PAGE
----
Note: To see what the 5 Minute Month is all about, click here to read the first post in the series.
Disclaimer — this post was supposed to be activated yesterday, 5/11/13, but did not go through for some reason.
Yesterday was one of those days that overflowed with activity in a hectic yet pleasant fashion. Following the end of the grading crunch (1 of ? — we have a month left on our term here), my Shakespeare students covered the end of King Lear and then it was off to meet up with an old friend and once-upon-a-time neighbor to march off to see the Dalai Lama, before a whirlwind trip home, back to campus, home again, and then off to congratulate another dear friend on her status as a freshly-minted Ph.D., wrapped up with a short walk home accompanied part-way by another good friend I haven’t seen for a few months.
It was one of those days that gives one pause, as it comes to a close, a moment to think of how easy it can be to change our daily rhythms ever so slightly and yet, somehow, it seems as if one is looking at the world through fresh eyes. (It helps if such a day coincides with the first real day “back” from a head cold). At the start of the Dalai Lama’s talk, one of the speakers urged listeners to wake up each day and think, “it is a beautiful day in the life of the universe.” Now, I’m not a Buddhist nor, it must be said, a spiritually-inclined person of any kind. But what I appreciated, as I thought of that statement, was the sense that no matter how dark the day/month/year/span of time is, the inertia of the universe pushes us towards better days. Given my Old World Scandinavian roots/upbringing, I tend to want to qualify such statements by saying “well, not everyone eventually gets to see ‘better days,'” but I take the point anyway. That saying provided a lens for the rest of my day, anyway, as I watched my friend celebrate her new-founded “Doctor-ness” and enjoyed the company of those celebrating with her.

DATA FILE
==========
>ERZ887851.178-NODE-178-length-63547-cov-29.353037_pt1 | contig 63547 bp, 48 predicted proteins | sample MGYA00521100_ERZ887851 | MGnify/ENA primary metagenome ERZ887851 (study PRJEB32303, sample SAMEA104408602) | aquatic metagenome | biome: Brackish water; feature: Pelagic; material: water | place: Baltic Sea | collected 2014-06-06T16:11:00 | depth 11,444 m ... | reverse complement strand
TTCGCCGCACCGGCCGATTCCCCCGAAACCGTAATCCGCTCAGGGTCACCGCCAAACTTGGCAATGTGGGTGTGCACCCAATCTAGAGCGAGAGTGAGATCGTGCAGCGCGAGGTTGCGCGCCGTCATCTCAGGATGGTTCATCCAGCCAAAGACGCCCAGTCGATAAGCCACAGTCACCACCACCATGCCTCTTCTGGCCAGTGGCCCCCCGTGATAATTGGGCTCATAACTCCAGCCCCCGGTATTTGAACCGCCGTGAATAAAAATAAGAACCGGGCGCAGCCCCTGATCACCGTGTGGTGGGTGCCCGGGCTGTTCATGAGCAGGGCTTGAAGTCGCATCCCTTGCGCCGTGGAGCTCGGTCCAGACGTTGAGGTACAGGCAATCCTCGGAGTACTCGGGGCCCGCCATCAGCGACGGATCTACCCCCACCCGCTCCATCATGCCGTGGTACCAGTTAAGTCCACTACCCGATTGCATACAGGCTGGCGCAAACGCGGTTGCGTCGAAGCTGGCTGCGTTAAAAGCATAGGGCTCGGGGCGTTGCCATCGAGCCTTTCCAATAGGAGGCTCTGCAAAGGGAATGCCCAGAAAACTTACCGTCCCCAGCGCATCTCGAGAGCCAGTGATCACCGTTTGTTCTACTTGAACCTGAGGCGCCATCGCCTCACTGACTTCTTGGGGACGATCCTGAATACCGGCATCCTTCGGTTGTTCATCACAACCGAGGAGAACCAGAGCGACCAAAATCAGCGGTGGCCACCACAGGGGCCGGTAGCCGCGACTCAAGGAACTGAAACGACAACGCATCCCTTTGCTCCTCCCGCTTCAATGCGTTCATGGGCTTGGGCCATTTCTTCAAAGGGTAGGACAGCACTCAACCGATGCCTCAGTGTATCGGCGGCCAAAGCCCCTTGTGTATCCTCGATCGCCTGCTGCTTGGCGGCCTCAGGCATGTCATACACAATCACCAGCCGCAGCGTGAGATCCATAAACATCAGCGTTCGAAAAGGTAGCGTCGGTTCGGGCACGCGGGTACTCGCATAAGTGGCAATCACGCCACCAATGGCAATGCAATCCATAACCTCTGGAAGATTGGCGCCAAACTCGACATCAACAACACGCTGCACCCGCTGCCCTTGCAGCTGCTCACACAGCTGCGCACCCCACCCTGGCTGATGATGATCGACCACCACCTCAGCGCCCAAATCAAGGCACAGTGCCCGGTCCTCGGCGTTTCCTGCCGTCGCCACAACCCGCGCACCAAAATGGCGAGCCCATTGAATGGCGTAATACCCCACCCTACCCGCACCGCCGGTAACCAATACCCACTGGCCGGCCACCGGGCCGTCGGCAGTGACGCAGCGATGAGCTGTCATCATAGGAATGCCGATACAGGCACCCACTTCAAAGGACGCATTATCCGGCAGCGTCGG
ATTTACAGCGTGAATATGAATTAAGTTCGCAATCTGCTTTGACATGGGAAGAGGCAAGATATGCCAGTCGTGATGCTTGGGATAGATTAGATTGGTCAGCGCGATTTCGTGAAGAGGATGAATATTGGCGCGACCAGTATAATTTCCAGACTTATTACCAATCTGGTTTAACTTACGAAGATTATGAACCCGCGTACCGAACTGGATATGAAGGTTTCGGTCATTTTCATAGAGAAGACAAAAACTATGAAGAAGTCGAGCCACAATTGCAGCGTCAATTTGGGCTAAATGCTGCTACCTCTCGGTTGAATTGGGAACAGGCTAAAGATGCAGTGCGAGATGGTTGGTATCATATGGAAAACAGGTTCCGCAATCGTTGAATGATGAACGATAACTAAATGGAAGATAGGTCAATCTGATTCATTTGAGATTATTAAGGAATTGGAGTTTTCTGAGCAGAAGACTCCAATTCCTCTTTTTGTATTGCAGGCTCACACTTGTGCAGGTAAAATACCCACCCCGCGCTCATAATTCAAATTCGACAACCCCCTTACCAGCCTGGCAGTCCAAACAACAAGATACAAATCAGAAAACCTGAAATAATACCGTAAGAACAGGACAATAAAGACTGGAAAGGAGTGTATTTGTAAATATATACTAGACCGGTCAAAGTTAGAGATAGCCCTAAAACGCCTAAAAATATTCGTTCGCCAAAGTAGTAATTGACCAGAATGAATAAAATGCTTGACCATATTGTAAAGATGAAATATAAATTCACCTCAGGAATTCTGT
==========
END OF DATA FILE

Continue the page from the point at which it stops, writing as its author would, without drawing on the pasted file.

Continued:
This weekend also marks the 11th anniversary of my graduation from college, and I compared the years after that — working long hours, falling out of touch with college friends and feeling claustrophobic living back in my home town — with the new world I found by moving to the West Coast nearly 8 years ago. I someone had shown my 22 year-old self a photo of my 33 year-old self mowing the lawn on a hot May morning while the dog chased bees across the yard (he’s smart about many things but not all things), showed me a photographs of my wedding last summer, I don’t think it would have matched my anticipations or expectations — and that’s a good thing. But there’s very little I would change about the last few years, only one or two truly dark and misery-inducing events. I’ve had a lot of very good days that I never saw coming, and some bad ones too, and I’m a better man for both.
As a non-spiritual person, I don’t believe in singular higher powers or networks of spirits guiding each individual’s life. That’s another thing I appreciated about the Dalai Lama’s talk, a moment where he cheerfully mocked some religious inclinations towards the belief that a higher power / God / what-have-you, is devoted to micro-managing the daily lives of individuals. I prefer to think of the universe as simply tumbling along, taking no notice of anything we do, if only because we are so individually insignificant that we are below measuring. There’s a certain liberty in that, one which makes mowing the lawn and trimming the weeds along the fence a very pleasant task on a warm May morning.
Word count: about 616
Time: A good 20 minutes.